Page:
It turned out quite tasty

I give it a four

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Scott’s Review

Time for a burger!

Today is your day

You’re off to Geer Street Garden

You’re off and away!

Your stomach is growlin’

You’re ready to feed

One burg on the menu?

Just follow its lead!

 

And now to choose condiments

There sure are a lot

Gruyere, “srirachanaise,”

And peppers so hot

 

But what’s this you see?

A topping that’s new?

It could be just anything!

Its name? The “What-Have-You”

 

You say you’ll go simple

Garlic aioli and bleu

The combo so right

It makes you say “ooh”

 

“The score will be high!”

Says this burger reporter

For Geer Street’s What-Have-You

It’s a four and a quarter!

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Geer Street Garden on Urbanspoon

Review #39 – Bad Daddy Burger Bar (Raleigh, NC)

Review compiled from email exchange following burgers at BDBB’s:

Scott: What did you guys think of Bad Daddy’s last night? The beef-based Cantina Burger was decent. I’ll go as far as “acceptable.”

cantina

The pinnacle of average.

Michael: I think if they were striving for mediocrity with the Frenchie Burger, they nailed it.

Chad: The Classic Southern burger was…okay. Too much Classic Southern and not enough burger. But not offensive.

Don: ESTEEMED GENTLEMEN, I TAKE UMBRAGE WITH YOUR REVIEW AND MUST VOICE MY DISAGREEMENT—NO, MY DISSENSION—WITH YOUR SENTIMENTS.

Scott: My score is somewhere in Three-town. Maybe a 3.25. The tater tots were good. What’s up with Don?

Michael: I’m with you, Scott. I think a perfectly average burger deserves a 3.25. Not sure about Don. Too much Bad Daddy’s Sauce?

Chad: It’s always a tough call whether to go with the mathematically correct 2.5 as the midpoint between 1 and 5 or the bell curve 3 for a burger that is average. I’m hovering on 3. The tots were pretty darn good.

This picture is not out of focus. The burger was so bad it was blurry.

This picture is not out of focus. The burger was so bad it was blurry.

Don: I RESPECTFULLY DIFFER. WHEN AN ESTABLISHMENT’S SIGNATURE BURGER—IN THIS INSTANCE, THE “BAD ASS”—IS BELOW STANDARD, ALL OTHERS MUST BE VIEWED THROUGH THAT LENS. WHEN ONE ENDEAVORS TO MAKE A “BACON AND BEEF” PATTY, IT IS EXPECTED THAT ONE WOULD AT LEAST FIRST PREPARE SAID BACON SEPARATELY AND COOK IT TO AT LEAST HALFWAY DONE. INSTEAD, THE PURVEYOR SEEMS TO HAVE MIXEDED THE UNCOOKED BACON AND BEEF TOGETHER. THE RESULT WAS A FLACCID, INEDIBLE BURGER.

Scott: Did I mention that the tots were good?

Michael: The pickle chips were tasty.

Chad: What was that thing on Don’s plate, by the way? I’m not sure if he was supposed to eat it or perform an exorcism.

Don: IN SUMMATION, LET ME STATE THIS: THE “BAD ASS” BURGER COULD BE BEST DESCRIBED BY THOSE TWO VERY WORDS—BUT SEPARATELY. LET THE RECORD SHOW THAT I SUBMIT A 1 OUT OF 5.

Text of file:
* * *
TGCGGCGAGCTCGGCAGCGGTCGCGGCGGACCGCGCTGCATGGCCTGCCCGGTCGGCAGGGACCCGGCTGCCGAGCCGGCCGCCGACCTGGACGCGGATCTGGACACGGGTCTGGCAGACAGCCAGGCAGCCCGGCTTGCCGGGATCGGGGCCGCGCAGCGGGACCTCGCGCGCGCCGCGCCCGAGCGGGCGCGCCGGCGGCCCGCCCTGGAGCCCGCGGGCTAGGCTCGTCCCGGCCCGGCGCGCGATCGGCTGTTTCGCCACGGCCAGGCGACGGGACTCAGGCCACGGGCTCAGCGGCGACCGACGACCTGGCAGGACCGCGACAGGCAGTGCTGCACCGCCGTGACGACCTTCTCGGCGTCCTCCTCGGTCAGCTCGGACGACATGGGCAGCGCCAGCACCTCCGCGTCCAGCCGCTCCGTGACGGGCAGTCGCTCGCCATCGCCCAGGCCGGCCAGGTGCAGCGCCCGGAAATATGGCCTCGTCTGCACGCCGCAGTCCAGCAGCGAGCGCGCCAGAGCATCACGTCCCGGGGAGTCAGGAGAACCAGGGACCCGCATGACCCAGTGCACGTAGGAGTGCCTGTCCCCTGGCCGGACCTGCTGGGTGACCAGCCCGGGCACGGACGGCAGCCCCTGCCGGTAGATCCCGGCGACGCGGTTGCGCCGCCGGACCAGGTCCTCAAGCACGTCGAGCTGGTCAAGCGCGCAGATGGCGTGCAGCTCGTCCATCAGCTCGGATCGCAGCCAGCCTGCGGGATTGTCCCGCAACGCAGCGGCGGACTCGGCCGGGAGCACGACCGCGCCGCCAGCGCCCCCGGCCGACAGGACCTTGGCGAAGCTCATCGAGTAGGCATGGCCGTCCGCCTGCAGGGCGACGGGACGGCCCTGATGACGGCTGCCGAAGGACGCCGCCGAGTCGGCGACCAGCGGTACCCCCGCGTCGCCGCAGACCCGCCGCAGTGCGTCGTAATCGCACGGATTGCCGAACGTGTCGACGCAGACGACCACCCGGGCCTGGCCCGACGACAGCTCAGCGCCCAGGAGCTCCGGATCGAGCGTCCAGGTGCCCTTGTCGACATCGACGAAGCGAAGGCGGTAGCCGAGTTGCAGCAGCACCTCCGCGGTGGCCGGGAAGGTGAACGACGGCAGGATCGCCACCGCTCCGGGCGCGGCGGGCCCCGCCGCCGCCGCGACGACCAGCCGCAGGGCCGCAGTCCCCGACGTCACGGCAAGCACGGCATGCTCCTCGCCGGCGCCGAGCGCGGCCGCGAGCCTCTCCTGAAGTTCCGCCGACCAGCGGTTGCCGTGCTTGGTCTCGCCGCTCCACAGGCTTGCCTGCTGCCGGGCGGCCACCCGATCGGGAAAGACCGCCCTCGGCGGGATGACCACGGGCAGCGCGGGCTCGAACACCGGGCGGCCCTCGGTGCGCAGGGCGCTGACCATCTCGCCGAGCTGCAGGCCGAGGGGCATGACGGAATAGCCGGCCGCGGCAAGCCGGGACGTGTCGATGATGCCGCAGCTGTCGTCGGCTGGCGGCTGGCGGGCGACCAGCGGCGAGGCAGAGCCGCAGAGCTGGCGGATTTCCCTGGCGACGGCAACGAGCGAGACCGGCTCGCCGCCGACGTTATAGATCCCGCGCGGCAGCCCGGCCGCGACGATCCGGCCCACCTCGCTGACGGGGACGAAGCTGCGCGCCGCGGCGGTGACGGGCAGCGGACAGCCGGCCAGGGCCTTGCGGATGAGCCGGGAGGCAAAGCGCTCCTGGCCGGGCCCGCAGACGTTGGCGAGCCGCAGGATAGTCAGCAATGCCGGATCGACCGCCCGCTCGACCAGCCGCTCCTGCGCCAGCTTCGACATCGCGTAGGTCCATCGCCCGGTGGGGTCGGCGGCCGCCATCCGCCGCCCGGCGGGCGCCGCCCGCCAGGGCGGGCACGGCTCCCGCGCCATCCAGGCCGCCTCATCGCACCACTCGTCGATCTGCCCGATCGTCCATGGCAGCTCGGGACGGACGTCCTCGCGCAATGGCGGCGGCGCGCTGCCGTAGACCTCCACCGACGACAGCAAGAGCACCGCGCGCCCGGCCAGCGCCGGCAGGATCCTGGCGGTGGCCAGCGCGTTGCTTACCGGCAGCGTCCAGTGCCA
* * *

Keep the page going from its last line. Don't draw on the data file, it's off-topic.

Scott’s rating: 3.25/5

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Michael’s rating: 3.25/5

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Chad’s rating: 3/5

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Don’s rating: 1/5

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Bad Daddy's Burger Bar on Urbanspoon

Notes from the Burger Underground

 I want fries with that!

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There are two key tomes in the canon of hamburger lore, both published in 2005. It was a banner year for hamburger research. George Motz produced his highly regarded documentary and accompanying book, Hamburger America, and John T. Edge published Hamburgers & Fries: an American story.

Edge is the director of the Southern Foodways Alliance and a regular contributor to several food magazines. Hamburgers & Fries is a journey across America to discover the hamburger in all its glorious manifestations. It is also a response to the times. While part of the nation was damning fast food and its effect on society, haute restaurants were in an ever escalating war to create the most outrageous and expensive hamburgers imaginable.

But hamburgers are neither industrial death machine nor conspicuous extravagance. They are a uniquely American creation, inexpensive and egalitarian, and, for the last 100 years, a reflection of the times and places that shape them. As the Charles Kuralt quote that opens the book says, “You can find your way across this country using burger joints the way a navigator uses stars.”

Edge is ecumenical, with a broad definition that takes in nearly every regional expression of a hamburger. Along with the usual White Castles and pimento burgers, we discover the onion burgers of Oklahoma and the slug burgers (soy) and dough burgers (flour) of Mississippi, Depression-era efforts to extend expensive beef with cheaper ingredients. Edge delves the mysteries of the “loose meat” sandwiches in Iowa and Kansas and the steamed burgers of Connecticut. I will admit that “loose meat” is disturbing to contemplate, much less type. He explores the bean burgers of San Antonio, replete with Fritos and Cheez Whiz; Minnesota’s Jucy Lucy, two patties with molten cheese sealed in the middle; and Miami’s Cuban frita, a spiced patty topped with crispy shoestring fries. It is a voyage reminiscent of Calvin Trillan’s Tummy Trilogy or Anthony Bourdain’s A Cook’s Tour, less a travelogue than a reflection on food and place.